Interesting Stuff 2009-02-09
Today's blog post is sponsored by Twitter, the world's most popular microblogging service.
I'm kidding, of course, but some BBC Radio listeners have been feeling a little overwhelmed by the explosion of Twitter-chat over our airwaves, suggesting that DJs are unfairly (and annoyingly) publicising the networking site. We blame Jonathan Ross.
BBC tweeters will be trying to make sure they don't make the same mistake Peter Horrocks did. The head of the BBC newsroom inadvertently announced some job appointments using his Twitter account.
Radio 4 boss Mark Damazer is to become the first BBC radio station controller to have his own blog and will make his debut today, Monkey can reveal. No word yet on whether there will be a "green ink" button for the station's famously sensitive listenership to make their comments."
And here it is! The new Radio 4 blog from Mark. He's made an enthusiastic start:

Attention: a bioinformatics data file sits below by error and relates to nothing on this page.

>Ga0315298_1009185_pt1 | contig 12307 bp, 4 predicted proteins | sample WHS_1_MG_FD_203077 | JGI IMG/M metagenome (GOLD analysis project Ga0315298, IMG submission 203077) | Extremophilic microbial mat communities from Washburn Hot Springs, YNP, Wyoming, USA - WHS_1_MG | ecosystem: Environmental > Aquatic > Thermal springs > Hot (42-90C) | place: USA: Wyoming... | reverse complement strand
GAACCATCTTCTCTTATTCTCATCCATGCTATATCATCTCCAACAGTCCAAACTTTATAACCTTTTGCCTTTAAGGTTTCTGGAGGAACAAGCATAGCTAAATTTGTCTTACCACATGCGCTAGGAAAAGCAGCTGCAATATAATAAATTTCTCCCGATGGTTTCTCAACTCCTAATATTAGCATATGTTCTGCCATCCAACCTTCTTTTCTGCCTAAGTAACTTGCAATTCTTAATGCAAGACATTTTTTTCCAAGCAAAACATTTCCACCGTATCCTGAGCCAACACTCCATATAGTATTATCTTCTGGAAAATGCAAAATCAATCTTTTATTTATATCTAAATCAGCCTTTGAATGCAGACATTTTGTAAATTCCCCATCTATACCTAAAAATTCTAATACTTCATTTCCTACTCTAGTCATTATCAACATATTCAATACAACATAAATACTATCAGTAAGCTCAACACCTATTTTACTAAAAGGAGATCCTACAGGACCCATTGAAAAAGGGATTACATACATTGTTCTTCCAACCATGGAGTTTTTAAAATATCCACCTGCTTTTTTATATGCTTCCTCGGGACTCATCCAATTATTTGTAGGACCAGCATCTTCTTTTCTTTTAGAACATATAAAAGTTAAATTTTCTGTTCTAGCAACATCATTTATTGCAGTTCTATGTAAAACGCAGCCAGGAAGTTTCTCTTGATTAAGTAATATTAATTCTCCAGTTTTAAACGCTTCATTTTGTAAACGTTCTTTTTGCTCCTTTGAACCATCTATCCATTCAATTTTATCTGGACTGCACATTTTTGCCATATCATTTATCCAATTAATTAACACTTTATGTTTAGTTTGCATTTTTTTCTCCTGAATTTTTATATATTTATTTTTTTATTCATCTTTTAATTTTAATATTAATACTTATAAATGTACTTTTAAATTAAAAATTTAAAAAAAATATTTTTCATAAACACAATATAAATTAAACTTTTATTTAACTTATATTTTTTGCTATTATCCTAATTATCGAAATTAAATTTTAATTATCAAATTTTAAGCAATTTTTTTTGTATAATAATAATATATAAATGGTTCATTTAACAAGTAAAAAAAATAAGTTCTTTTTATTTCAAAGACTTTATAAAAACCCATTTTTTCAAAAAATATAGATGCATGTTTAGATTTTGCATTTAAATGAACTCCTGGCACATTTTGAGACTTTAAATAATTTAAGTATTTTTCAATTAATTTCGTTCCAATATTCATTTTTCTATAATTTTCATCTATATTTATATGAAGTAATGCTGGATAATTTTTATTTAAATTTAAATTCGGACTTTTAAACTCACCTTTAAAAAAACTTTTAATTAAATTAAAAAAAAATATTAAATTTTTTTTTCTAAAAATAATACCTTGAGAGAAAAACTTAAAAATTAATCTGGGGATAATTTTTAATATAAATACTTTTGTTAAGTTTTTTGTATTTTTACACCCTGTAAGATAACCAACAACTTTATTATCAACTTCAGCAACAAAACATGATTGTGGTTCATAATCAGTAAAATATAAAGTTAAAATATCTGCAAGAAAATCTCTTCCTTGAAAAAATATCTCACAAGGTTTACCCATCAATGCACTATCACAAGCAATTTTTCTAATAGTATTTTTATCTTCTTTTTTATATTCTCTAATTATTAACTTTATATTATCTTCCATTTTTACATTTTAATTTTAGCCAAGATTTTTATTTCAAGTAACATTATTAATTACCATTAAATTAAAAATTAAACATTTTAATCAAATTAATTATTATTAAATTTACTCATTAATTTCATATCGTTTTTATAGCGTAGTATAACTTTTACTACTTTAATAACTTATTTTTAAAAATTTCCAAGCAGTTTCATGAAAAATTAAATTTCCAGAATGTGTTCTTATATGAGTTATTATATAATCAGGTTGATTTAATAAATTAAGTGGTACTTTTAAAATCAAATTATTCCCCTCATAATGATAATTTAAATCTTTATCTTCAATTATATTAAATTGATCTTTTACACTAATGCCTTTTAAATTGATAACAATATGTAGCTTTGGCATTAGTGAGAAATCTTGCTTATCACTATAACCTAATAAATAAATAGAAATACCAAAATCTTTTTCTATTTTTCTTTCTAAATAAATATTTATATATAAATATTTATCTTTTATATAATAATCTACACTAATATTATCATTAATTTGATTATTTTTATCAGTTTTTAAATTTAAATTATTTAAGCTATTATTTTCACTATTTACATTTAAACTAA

It may not work--but I thought that given the nature of the R4 audience--loyal, demanding, inquiring--I am hopeful that I will learn some useful things and that you will feel more in touch with the station."
We have a lot to do. The BBC, historically, hasn't been as good at reaching younger audiences - mobile is a way that we can build a bridge. We have to get beyond news, sport and weather (on mobile). Mobile skews younger, very similar to our radio mandate ... many of them don't have laptop computers... we need to start targeting services and products there. Twenty percent of the audience for BBC Mobile uses no other services from the BBC."
This article in the Financial Times on Sunday explores the mobile ambitions of the iPlayer further.
Finally, Jem Stone, BBC Communities Executive, Audio and Music, has written one of the most insightful pieces on integrating Twitter that I've read for a long time. It's a whopper, but well worth reading.
Dave Lee is co-editor, BBC Internet blog, BBC Online, BBC Future Media & Technology.